ARSAL, Lebanon, Aug 7 – Lebanon’s army and militants clashed on Wednesday, in breach of a ceasefire, aimed at ending five days of fighting in the most serious spillover of Syria’s civil war onto Lebanese soil.
Custodian of the Two Holy Mosques, Saudi’s King Abdullah, granted US$1 billion, to help the Lebanese army to bolster security, as they battle militants, who have seized the border town of Arsal on the Syrian frontier, state news agency SPA reported.
Machine gun fire and shelling broke out on Wednesday, on the outskirts of the town, in breach of the 24-hour truce, which came into force at 7 p.m. (1600 GMT) on Tuesday.
Dozens of armoured-personnel carriers and tanks were seen on the road, heading towards the Arsal area. Lebanese special forces were also being deployed on Wednesday, arriving at the town of Labwa near Arsal, where hundreds of soldiers are stationed.
“The ceasefire is continuing, but we are responding to any violations,” a security official said.
Ambulances were seen exiting from the last army checkpoint before Arsal. Around 30 prisoners, with their hands tied behind their backs, were driven out of Arsal by the army in a truck.
The majority were young men and many were wearing red kaffiyeh scarves on their heads. A security official and a doctor in Arsal said, many militants had now fled Arsal for surrounding mountains following the army bombardment.
Arsal is the first major incursion into Lebanon by hard-line militants, which threatens the stability of Lebanon by inflaming its own sectarian tensions.
While Lebanon has officially tried to distance itself from Syria’s conflict, the country’s powerful Shiite movement, Hezbollah, has sent fighters to aid Syria’s President Bashar Al-Assad.
At least 17 soldiers have been killed and 22 are missing, from the violence in and around Arsal. Reports from inside the town suggest scores of people have been killed there.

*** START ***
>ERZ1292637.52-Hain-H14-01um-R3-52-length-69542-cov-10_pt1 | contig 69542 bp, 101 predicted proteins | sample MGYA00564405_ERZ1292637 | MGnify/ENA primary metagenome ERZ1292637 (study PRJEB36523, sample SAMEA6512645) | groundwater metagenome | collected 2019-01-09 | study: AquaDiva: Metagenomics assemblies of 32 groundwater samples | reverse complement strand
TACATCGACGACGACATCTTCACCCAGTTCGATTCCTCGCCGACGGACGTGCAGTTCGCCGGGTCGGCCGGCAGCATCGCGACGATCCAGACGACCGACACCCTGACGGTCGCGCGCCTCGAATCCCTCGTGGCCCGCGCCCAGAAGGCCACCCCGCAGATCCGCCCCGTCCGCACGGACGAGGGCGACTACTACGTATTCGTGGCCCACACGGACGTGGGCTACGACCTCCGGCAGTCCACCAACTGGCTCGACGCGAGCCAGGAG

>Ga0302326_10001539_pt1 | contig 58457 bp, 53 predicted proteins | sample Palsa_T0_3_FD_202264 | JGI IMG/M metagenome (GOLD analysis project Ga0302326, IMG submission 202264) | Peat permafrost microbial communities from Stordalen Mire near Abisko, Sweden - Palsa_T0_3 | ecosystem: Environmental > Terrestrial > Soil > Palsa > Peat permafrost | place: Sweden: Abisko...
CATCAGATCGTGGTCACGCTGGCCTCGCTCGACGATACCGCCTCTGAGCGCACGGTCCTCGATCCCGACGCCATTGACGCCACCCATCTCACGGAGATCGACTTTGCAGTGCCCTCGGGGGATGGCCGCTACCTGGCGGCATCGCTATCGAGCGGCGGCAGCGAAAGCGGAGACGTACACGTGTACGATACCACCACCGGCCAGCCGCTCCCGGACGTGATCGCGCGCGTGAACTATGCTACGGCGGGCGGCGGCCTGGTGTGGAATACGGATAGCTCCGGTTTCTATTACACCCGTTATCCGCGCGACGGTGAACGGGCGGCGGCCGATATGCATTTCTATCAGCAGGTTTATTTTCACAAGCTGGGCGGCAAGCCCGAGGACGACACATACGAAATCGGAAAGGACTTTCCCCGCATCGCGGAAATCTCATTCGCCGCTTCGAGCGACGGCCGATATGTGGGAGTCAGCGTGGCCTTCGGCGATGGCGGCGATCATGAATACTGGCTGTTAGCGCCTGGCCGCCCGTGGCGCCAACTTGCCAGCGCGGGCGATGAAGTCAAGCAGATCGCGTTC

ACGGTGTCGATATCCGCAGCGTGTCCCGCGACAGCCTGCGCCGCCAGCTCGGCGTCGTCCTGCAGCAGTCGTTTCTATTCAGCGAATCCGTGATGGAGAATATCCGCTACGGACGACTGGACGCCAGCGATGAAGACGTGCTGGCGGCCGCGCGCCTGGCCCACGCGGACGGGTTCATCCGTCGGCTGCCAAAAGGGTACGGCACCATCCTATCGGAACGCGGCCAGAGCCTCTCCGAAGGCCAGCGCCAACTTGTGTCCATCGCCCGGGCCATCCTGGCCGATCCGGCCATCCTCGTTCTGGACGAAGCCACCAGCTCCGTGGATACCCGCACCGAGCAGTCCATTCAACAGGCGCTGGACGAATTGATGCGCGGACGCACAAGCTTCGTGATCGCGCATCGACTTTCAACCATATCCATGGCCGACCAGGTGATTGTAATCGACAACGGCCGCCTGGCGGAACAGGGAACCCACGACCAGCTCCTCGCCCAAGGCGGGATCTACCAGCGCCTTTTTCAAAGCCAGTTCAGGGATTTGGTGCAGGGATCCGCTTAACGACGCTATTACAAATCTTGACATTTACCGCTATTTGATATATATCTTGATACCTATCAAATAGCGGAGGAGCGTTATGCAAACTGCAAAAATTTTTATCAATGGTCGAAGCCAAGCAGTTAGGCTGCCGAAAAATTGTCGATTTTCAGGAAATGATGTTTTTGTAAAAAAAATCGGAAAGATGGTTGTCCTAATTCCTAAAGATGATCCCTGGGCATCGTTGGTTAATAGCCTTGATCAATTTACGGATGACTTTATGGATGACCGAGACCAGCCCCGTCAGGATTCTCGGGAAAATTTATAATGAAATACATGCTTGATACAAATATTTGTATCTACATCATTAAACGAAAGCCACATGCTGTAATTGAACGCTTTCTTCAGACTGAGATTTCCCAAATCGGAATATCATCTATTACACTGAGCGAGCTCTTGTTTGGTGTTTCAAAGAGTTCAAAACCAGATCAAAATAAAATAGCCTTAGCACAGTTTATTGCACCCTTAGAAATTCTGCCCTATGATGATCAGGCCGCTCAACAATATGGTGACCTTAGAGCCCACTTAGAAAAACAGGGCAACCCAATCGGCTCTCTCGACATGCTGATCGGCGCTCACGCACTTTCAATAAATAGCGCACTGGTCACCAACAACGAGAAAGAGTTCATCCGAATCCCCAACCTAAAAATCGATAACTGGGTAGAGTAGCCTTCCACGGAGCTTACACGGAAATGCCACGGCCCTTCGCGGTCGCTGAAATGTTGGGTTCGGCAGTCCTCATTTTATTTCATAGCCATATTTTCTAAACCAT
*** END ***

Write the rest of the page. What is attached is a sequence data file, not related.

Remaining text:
Advancing Lebanese troops found the bodies of 50 gunmen, security sources said.
Arsal’s Mayor, Ali Hujeiri, speaking by phone, said, the gunmen were on the outskirts of the town. “There was a ceasefire, but it is not being implemented,” he said, adding that there appeared to be more militants in the area.
“The army is still there, the gunmen are still there, and the ones suffering are the civilians.”
The militants have been identified by officials as members of the Nusra Front, Al-Qaeda’s branch in Syria, and of the Islamic State, which has seized large areas of Iraq and Syria.
Rebel sources said, several members of the Islamic State had been killed in the Arsal fighting, including senior leader, Abu Hassan Al-Homsi, who had been in charge of setting up booby traps and explosions. Another leader of Jordanian origin was also killed in the fighting, the rebel sources said.
Local officials in Arsal said, it was completely surrounded by the army, apart from a corridor, apparently left for gunmen who want to retreat.
Saudi news agency SPA said, former Lebanese prime minister, Saad Al-Hariri, announced the Saudi aid, after meeting King Abdullah in Jeddah late on Tuesday.
The King “has issued an order to provide aid to the Lebanese army and the national security (forces) to the value of US$1 billion, to support their ability to maintain the security and stability of Saudi Arabia’s sister country, Lebanon,” said Hariri, cited by SPA.